Farleigh is Wanted
Two premises are usually part of any photographic understanding: the supposed epistemological guarantee of reality and the paradoxical relationship with death, from the temporal disruption. Faced with these claims, in an essentialist perspective on photography – basic criteria for any criticism – how can we construct an image that, even after the shot, remains open and multiple? Capable of sustaining the tension and the life of the captured moment, even if in a fragmentary way?
Tito Mouraz does this brilliantly. Perhaps the question of photographic ontology is only germane in an analysis of his work by virtue of its radicality. In his works, the real is replaced by a strange fiction, the documentary becomes a kind of fantastic souvenir of an unfamiliar space-time. In Farleigh, as in previous series, the sensitive observation of the territory continues to be the starting point for Mouraz’s creation, who penetrates with his “fingery eyes”  the geographical physiognomies of several regions of the country. If in two of his recent shows – Fluvial and Mergulho – he dives into the flows of Beira Alta and Azores, in his first solo exhibition at 3+1 Arte Contemporânea the photographer presents no coordinates.
I shall mention that looking up the location on Google is pointless. Yes, there is a village with the same name in the district of Tandridge, Surrey, England. But it is not Tito Mouraz’s Farleigh. Who knows, maybe it’s somewhere in Twin Peaks? Access is restricted to gallery visitors, who wander through the emotional landscapes of this world, as imagined as it is real, as beautiful as it is sinister, like someone peering through an unlikely gap, cautiously and curiously, waiting to be surprised. This is also the position of the artist who looks and discovers through a small viewfinder, and who seems to improvise an authorship shared with happenstance: Mouraz approaches his object with the novelty of one who sees it for the first time and recoils with the astonishment of someone who sees it for the last.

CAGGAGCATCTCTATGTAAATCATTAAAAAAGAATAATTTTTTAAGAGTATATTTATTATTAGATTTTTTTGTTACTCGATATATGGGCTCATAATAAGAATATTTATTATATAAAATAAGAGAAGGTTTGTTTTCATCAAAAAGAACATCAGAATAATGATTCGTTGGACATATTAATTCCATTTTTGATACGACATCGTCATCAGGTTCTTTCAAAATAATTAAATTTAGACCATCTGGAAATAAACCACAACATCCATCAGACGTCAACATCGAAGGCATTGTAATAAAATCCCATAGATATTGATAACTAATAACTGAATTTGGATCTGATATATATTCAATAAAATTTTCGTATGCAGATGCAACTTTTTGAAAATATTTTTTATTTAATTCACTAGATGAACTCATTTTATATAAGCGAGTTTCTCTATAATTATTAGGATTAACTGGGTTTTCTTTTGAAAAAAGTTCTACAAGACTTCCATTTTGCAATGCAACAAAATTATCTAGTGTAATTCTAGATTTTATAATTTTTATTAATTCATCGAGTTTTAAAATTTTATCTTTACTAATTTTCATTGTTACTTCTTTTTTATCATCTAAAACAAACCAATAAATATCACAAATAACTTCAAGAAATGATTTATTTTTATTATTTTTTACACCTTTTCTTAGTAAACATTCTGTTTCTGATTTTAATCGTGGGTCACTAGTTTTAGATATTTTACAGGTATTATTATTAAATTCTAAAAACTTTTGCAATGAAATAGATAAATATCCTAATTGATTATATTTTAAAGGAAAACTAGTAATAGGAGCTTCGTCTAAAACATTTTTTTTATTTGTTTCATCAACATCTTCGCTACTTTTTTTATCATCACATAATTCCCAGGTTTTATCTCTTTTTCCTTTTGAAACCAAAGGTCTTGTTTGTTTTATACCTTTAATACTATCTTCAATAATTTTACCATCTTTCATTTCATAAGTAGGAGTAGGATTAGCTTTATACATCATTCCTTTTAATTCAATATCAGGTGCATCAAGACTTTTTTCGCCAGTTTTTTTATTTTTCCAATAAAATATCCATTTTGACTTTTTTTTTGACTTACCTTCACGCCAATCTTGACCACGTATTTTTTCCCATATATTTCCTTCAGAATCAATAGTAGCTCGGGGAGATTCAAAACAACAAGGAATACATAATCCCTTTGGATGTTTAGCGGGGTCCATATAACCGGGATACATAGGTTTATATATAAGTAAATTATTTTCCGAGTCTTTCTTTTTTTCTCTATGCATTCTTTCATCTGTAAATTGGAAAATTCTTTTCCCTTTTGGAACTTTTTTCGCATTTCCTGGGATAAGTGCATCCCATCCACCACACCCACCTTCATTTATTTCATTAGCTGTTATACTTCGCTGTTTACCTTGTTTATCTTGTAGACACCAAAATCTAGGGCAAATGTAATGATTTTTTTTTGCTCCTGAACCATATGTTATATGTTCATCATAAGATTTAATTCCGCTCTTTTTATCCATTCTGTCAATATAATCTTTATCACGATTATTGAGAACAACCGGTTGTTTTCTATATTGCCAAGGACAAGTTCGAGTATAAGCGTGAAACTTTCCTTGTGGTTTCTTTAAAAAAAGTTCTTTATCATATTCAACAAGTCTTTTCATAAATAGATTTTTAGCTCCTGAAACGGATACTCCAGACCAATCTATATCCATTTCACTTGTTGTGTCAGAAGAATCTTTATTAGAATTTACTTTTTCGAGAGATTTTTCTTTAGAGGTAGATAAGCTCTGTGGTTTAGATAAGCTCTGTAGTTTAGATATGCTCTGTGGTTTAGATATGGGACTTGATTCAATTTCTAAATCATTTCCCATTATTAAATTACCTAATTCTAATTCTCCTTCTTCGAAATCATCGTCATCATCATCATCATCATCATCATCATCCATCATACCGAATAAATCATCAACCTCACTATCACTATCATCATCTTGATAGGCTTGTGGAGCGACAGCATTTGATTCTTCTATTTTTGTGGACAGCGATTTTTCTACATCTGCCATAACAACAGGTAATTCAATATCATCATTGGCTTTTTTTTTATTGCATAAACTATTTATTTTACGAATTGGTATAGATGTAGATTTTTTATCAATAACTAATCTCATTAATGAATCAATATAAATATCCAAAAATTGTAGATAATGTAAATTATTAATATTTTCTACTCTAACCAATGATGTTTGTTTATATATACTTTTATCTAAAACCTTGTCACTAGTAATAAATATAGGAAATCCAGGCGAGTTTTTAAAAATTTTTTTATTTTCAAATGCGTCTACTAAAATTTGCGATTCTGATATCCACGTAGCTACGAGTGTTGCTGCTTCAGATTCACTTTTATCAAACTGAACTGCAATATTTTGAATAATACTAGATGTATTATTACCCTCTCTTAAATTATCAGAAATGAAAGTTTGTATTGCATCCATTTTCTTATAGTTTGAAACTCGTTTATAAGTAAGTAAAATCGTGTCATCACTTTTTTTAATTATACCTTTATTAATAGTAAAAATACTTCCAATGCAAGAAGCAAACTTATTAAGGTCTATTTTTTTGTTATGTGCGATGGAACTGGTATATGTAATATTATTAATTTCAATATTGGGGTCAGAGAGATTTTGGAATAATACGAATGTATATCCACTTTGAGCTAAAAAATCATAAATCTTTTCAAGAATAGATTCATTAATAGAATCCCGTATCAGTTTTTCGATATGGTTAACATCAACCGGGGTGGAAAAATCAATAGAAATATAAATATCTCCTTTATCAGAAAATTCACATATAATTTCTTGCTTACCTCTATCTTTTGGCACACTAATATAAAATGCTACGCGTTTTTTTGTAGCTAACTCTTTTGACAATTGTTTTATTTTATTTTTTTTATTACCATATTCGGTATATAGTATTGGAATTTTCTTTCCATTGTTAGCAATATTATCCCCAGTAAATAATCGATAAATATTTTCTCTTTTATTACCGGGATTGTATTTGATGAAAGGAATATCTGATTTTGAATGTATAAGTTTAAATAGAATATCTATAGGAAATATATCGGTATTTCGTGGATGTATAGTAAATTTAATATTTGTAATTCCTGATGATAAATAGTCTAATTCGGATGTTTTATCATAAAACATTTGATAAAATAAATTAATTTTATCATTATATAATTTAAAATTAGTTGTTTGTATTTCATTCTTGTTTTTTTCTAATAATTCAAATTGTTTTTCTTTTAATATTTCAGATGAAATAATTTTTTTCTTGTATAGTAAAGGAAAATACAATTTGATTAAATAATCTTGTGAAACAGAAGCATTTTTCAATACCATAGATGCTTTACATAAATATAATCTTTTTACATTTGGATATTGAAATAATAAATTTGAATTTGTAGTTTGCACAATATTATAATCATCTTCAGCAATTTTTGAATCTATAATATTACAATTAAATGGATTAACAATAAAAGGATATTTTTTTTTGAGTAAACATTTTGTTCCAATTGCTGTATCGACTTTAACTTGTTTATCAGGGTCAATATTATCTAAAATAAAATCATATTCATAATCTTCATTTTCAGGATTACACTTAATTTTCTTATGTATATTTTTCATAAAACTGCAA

We follow the game of the minutely orchestrated photographs within the 3+1 rooms, which pull us close and push us far away; in colour or black and white. Just like a word that, because it is repeated so often, has a corrupted meaning; the contrast and the contours of the figures, because they are so clearly marked, seem abstract. Stones cease to be stones, houses cease to have doors and windows, bodies cease to be human. We beg to be able to recognise the other in a face – which never turns to the camera, never turns to us. In a relationship of extimacy – using a Lacanian concept as dense as this – with Farleigh, where something of us is cruelly exposed, we enter and leave the exhibition with the same incomplete feeling that this fictional terrain supports something of the subject, that unspeakable thing – but one that vibrates for images – at the edges of the utmost secrecy.
Between the gesture of showing and hiding, Tito Mouraz proves the capacity of photography to create worlds, more than to reproduce them. Worlds that exist inside and outside, here and beyond, here and now, there and tomorrow. By maintaining the latent ambiguity of the real and the relentless fragility of time, Farleigh moves from the paralysed and eternal space of the photographic record and pursues us, like the illuminating and incendiary fire, to the boundaries of dreams, nightmares, memory and intuition.
 Haraway, Donna. (2008). When Species Meet. Minnesota: University of Minnesota Press, p. 5. Full passage: “We touch Jim’s dog with fingery eyes made possible by a fine digital camera, computers, servers, and e-mail programs through which the high-density jpg was sent to me”.